|The lens as a prism. Prentice's rule.|
PAGE References to Optical Formulas Tutorial: (first reference is to edition 1 / second reference is to edition 2).
We have already described lenses with their curved surfaces as a series of very short straight sides each angled a little more than the last one. The whole point of the lens is that it causes no deviation at the center, a very little amount of deviation a very short distance from the center, and then progressively increasing amounts of deviation at points progressively further from the center.
In other words, a lens is simply varying amounts of prism.
Plus lenses are made of varying amounts of prism with their bases together, or with the bases toward the optical center.
Minus lenses are made of varying amounts of prism with their apices together, or with the apices toward the optical center.
Go back to the link that showed with movement for a minus lens and against movement for a plus lens. What is happening here can be explained by the amount of prism that is present at the point in the lens were the edge of the page is. The image is displaced by some amount that is related to how far the object is from the optical center.
So now we come to the second most used formula in optical theory -- Prentice's rule. This formula gives us an approximation of the amount of prism present at any given point on a lens based on the dioptric power of the lens and the distance that the point is from the optical center of the lens.
Prentice's rule is:
There are several versions of this formula. Since we use it for measurements that we take in the lab, and since we usually use mm in the lab instead of cm, there is another form of the formula that I prefer for you to use. This form of the formula does not require you to remember to convert the measurement to cm.
If you like geometry and algebra and you want to see it, here is the proof of Prentice's rule. This is not required, so you don't need to go there unless you want to.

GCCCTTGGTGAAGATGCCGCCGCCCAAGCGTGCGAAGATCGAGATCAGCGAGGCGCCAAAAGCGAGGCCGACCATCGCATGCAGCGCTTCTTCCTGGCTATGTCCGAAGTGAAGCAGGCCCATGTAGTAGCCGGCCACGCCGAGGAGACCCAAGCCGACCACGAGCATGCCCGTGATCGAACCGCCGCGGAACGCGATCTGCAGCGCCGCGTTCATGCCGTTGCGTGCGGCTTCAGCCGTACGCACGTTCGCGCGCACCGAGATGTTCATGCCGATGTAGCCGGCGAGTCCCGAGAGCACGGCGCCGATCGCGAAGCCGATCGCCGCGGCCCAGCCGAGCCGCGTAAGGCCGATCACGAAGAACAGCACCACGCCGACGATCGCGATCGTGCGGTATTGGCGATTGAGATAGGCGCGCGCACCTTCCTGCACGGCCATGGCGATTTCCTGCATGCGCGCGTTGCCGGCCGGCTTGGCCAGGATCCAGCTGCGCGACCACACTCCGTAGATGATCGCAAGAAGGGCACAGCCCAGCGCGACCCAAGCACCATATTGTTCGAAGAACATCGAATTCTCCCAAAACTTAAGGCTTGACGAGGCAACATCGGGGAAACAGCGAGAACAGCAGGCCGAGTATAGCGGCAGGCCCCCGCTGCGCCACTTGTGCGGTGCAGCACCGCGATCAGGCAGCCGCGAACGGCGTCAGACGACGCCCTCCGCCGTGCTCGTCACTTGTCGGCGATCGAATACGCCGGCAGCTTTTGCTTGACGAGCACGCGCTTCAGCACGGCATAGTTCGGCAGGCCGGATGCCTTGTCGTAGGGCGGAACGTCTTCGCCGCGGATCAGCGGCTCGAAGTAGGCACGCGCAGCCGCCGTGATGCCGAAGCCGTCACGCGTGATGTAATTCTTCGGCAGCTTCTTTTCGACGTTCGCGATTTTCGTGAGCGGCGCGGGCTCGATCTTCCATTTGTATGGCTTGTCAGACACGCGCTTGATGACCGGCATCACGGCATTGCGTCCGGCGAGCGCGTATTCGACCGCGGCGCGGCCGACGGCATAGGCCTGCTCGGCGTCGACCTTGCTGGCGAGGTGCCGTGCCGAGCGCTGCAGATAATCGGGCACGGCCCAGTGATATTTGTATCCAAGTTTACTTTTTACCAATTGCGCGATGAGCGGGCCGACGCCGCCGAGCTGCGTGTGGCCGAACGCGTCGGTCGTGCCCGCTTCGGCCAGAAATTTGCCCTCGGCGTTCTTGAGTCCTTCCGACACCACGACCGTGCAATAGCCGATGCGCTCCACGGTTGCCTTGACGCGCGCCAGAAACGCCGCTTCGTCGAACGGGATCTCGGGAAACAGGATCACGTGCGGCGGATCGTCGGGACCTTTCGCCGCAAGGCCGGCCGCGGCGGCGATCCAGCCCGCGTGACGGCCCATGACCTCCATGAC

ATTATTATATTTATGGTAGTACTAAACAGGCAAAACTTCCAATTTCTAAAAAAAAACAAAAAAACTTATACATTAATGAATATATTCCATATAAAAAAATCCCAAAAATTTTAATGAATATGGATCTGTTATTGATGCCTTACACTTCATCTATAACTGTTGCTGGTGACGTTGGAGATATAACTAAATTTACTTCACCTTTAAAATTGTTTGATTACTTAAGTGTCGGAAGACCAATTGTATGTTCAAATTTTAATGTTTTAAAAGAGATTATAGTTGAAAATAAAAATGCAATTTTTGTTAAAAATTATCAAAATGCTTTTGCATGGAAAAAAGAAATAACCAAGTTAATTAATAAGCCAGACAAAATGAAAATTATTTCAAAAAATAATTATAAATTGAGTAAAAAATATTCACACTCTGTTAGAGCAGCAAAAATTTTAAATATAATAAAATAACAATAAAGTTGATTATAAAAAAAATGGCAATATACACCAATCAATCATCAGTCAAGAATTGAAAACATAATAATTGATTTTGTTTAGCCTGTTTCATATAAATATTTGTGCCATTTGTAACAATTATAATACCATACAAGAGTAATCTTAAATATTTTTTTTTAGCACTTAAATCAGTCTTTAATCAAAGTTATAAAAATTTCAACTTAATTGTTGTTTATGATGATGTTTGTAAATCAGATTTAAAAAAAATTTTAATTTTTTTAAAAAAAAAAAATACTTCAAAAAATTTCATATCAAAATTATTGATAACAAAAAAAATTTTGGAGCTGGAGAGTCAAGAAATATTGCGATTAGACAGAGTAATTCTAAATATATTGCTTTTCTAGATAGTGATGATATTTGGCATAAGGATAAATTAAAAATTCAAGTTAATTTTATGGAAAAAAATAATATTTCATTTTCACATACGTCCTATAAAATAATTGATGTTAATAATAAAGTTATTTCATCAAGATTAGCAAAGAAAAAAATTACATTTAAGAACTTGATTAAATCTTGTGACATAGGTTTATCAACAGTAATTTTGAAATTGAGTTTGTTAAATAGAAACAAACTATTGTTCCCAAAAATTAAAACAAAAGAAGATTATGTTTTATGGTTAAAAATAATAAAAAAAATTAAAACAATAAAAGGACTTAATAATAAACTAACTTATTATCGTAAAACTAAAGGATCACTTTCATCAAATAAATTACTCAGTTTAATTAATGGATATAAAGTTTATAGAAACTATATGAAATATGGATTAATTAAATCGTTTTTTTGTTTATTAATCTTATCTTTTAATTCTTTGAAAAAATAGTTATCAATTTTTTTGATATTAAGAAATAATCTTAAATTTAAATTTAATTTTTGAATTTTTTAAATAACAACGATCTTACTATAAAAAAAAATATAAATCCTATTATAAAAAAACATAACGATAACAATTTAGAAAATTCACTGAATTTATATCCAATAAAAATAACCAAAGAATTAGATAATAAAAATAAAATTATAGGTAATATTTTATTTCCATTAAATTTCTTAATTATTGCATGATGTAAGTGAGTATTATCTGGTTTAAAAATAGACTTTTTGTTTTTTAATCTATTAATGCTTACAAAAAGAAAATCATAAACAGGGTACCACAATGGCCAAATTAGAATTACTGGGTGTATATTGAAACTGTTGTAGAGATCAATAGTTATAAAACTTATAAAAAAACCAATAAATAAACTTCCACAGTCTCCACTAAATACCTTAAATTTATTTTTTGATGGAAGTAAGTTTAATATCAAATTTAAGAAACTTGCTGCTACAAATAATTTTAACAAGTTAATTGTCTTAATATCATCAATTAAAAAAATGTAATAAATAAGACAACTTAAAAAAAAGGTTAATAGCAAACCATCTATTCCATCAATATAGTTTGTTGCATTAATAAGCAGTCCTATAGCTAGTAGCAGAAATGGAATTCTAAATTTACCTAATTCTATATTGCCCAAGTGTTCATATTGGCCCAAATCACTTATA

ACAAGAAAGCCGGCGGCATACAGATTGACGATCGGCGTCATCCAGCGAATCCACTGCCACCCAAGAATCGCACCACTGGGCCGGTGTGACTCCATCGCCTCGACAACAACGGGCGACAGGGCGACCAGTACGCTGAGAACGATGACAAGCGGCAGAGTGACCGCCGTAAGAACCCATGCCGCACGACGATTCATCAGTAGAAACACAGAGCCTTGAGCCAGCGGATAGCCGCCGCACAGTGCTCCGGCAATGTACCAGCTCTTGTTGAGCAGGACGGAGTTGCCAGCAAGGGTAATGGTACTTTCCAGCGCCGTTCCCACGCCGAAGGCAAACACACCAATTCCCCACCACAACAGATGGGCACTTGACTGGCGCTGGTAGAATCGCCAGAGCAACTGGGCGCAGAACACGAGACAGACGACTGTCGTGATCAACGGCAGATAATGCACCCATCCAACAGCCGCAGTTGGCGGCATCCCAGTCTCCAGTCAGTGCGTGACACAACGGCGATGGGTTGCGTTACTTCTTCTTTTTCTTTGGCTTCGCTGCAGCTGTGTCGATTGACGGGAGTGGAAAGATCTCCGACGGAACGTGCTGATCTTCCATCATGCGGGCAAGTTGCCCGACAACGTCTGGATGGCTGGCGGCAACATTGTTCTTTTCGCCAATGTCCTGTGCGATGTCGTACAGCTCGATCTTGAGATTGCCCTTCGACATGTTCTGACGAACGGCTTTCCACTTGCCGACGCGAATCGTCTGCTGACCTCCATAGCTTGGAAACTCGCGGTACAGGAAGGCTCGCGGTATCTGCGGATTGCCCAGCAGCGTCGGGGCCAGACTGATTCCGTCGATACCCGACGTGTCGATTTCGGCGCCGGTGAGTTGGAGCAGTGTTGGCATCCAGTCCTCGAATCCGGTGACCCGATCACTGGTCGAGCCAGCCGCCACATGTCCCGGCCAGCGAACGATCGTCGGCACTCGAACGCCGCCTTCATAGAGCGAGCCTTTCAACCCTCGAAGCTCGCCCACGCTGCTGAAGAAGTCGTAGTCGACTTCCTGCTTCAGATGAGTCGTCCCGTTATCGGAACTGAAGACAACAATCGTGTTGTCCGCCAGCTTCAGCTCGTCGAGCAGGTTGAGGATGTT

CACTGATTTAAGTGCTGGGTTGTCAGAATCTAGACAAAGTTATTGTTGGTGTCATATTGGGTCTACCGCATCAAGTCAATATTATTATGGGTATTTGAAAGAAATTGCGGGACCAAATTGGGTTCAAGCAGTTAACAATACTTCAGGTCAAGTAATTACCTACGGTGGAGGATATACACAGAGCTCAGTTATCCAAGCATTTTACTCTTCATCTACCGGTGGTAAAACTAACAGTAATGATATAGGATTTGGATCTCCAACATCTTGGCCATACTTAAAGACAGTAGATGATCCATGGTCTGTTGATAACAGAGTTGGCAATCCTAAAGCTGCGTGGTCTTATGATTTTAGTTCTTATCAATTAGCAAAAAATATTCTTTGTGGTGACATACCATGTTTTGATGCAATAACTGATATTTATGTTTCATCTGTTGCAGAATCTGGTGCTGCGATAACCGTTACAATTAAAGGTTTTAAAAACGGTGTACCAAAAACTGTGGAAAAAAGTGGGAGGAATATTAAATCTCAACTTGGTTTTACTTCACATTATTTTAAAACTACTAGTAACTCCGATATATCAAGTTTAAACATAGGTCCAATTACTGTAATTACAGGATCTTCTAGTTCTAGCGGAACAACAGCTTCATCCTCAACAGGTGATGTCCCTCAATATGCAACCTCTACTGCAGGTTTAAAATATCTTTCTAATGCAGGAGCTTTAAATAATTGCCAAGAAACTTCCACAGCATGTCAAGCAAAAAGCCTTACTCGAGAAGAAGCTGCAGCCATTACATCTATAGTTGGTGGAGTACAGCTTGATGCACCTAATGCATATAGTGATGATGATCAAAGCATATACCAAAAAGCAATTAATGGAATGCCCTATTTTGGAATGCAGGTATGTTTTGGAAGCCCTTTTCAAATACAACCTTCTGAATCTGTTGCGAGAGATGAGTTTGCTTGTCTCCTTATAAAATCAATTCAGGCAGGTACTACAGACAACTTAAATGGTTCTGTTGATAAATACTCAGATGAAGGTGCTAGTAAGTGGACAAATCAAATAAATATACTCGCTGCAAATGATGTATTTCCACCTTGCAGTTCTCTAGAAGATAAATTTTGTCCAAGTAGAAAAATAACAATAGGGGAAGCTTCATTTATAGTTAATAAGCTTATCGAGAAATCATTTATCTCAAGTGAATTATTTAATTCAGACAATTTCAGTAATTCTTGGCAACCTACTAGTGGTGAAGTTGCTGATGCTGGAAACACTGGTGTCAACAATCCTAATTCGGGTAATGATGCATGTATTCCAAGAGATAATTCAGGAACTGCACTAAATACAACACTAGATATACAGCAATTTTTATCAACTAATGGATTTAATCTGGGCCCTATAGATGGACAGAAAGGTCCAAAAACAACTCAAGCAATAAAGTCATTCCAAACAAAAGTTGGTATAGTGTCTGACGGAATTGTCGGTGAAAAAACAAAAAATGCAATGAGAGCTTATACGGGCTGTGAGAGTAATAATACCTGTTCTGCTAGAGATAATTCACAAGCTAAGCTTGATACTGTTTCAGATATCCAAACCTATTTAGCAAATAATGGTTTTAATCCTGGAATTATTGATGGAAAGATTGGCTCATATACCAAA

Read through pages (77-81 / 99-102) at the top. Follow the examples, but don't do the exercises yet.
Consider a spherical lens with a power of +1.00 diopters. At the very center of this lens there is no prism. 1 mm away from the center of the lens there is (1)(1) 10 = 0.1 prism. But there are an infinite number of points on the lens that are 1 mm away from the center: you can draw a circle on the lens, 1 mm away from the center, and at every point on this circle there will be 0.1 prism present.
Now consider the amount of prism present 5 mm away from the center. At every point on a circle 5 mm from the center there will be (5)(1) 10 = 0.5 prism present. How about the circle that is 10 mm from the center? 20 mm from the center?
Now look at a spherical lens of +8.00 power. How much prism is present at every point on a circle 1 mm from the center? 5 mm from the center? 20 mm from the center?
On the circle that is 20 mm from the center of the +8.00 DS lens, where is the image of an object going to be displaced? It will be displaced away from the center -- it will appear to move toward the edge of the lens by an amount that is .16 times the distance the object is away from the lens.
How about a -8.00 D spherical lens? The only difference between the 20 mm circle on the +8.00 DS lens and on the -8.00 DS lens is that the image is displaced away from the center on the +8.00 DS lens and toward the center on the -8.00 DS lens.
(PS -- on the +8.00 sphere the prism at 1 mm is 0.8,
mm it is 4.0, at 20 mm it is 16.)
One note that many opticians are unaware of: Prentice's rule is an approximation. It is not true for very low powers -- plano, 0.25, 0.50. So, for very low powers, if you verify the results of the formula on a lens using the prism rings in your focimeter and you get a different answer, the focimeter is probably right!
Read pages (79-81 / 99-102) of the Optical Formulas Tutorial, and do the exercises. Check your answers in the back of the textbook. Then read pages 425-427 (top left) in Systems for Ophthalmic Dispensing. We will get further into this chapter in the advanced optics course.
Do the following exercises for practice. Indicate base direction with your answers. Check the answers as you go.